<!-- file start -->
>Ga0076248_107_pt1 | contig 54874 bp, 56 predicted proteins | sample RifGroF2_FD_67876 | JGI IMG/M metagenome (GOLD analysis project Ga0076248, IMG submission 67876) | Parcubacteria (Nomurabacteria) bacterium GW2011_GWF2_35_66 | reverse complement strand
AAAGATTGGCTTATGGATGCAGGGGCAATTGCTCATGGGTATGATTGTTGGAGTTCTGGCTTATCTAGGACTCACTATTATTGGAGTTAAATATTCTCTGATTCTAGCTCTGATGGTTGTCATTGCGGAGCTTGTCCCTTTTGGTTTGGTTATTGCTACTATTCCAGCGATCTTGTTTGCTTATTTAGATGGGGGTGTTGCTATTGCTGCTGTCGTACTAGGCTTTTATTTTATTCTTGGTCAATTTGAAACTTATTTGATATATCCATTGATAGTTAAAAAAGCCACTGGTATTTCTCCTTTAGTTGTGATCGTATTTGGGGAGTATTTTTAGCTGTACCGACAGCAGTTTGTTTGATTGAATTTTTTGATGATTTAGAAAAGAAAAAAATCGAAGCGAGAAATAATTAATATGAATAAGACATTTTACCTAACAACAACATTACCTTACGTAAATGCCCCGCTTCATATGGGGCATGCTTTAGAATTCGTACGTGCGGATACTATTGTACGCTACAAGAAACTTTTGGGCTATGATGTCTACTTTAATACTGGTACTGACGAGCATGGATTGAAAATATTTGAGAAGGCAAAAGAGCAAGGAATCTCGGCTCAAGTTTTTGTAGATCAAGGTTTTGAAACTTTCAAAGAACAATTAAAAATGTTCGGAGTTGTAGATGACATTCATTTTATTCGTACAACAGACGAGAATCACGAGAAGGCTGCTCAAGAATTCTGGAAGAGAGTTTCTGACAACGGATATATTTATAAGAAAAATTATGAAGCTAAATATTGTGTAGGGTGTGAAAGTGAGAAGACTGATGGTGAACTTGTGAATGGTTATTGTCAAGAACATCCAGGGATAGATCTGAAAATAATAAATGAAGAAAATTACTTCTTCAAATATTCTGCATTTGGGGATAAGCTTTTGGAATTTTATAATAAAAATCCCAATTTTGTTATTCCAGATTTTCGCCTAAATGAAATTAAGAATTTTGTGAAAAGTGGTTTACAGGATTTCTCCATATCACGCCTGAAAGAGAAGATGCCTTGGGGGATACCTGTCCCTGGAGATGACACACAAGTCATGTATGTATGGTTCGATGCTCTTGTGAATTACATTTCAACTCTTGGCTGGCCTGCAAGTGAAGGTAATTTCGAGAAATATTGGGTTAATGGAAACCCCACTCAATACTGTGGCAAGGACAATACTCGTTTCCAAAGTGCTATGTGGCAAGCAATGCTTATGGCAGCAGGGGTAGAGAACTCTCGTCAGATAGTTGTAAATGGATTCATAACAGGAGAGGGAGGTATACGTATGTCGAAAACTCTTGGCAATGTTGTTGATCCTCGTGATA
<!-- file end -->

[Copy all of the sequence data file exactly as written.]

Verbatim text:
>Ga0076248_107_pt1 | contig 54874 bp, 56 predicted proteins | sample RifGroF2_FD_67876 | JGI IMG/M metagenome (GOLD analysis project Ga0076248, IMG submission 67876) | Parcubacteria (Nomurabacteria) bacterium GW2011_GWF2_35_66 | reverse complement strand
AAAGATTGGCTTATGGATGCAGGGGCAATTGCTCATGGGTATGATTGTTGGAGTTCTGGCTTATCTAGGACTCACTATTATTGGAGTTAAATATTCTCTGATTCTAGCTCTGATGGTTGTCATTGCGGAGCTTGTCCCTTTTGGTTTGGTTATTGCTACTATTCCAGCGATCTTGTTTGCTTATTTAGATGGGGGTGTTGCTATTGCTGCTGTCGTACTAGGCTTTTATTTTATTCTTGGTCAATTTGAAACTTATTTGATATATCCATTGATAGTTAAAAAAGCCACTGGTATTTCTCCTTTAGTTGTGATCGTATTTGGGGAGTATTTTTAGCTGTACCGACAGCAGTTTGTTTGATTGAATTTTTTGATGATTTAGAAAAGAAAAAAATCGAAGCGAGAAATAATTAATATGAATAAGACATTTTACCTAACAACAACATTACCTTACGTAAATGCCCCGCTTCATATGGGGCATGCTTTAGAATTCGTACGTGCGGATACTATTGTACGCTACAAGAAACTTTTGGGCTATGATGTCTACTTTAATACTGGTACTGACGAGCATGGATTGAAAATATTTGAGAAGGCAAAAGAGCAAGGAATCTCGGCTCAAGTTTTTGTAGATCAAGGTTTTGAAACTTTCAAAGAACAATTAAAAATGTTCGGAGTTGTAGATGACATTCATTTTATTCGTACAACAGACGAGAATCACGAGAAGGCTGCTCAAGAATTCTGGAAGAGAGTTTCTGACAACGGATATATTTATAAGAAAAATTATGAAGCTAAATATTGTGTAGGGTGTGAAAGTGAGAAGACTGATGGTGAACTTGTGAATGGTTATTGTCAAGAACATCCAGGGATAGATCTGAAAATAATAAATGAAGAAAATTACTTCTTCAAATATTCTGCATTTGGGGATAAGCTTTTGGAATTTTATAATAAAAATCCCAATTTTGTTATTCCAGATTTTCGCCTAAATGAAATTAAGAATTTTGTGAAAAGTGGTTTACAGGATTTCTCCATATCACGCCTGAAAGAGAAGATGCCTTGGGGGATACCTGTCCCTGGAGATGACACACAAGTCATGTATGTATGGTTCGATGCTCTTGTGAATTACATTTCAACTCTTGGCTGGCCTGCAAGTGAAGGTAATTTCGAGAAATATTGGGTTAATGGAAACCCCACTCAATACTGTGGCAAGGACAATACTCGTTTCCAAAGTGCTATGTGGCAAGCAATGCTTATGGCAGCAGGGGTAGAGAACTCTCGTCAGATAGTTGTAAATGGATTCATAACAGGAGAGGGAGGTATACGTATGTCGAAAACTCTTGGCAATGTTGTTGATCCTCGTGATA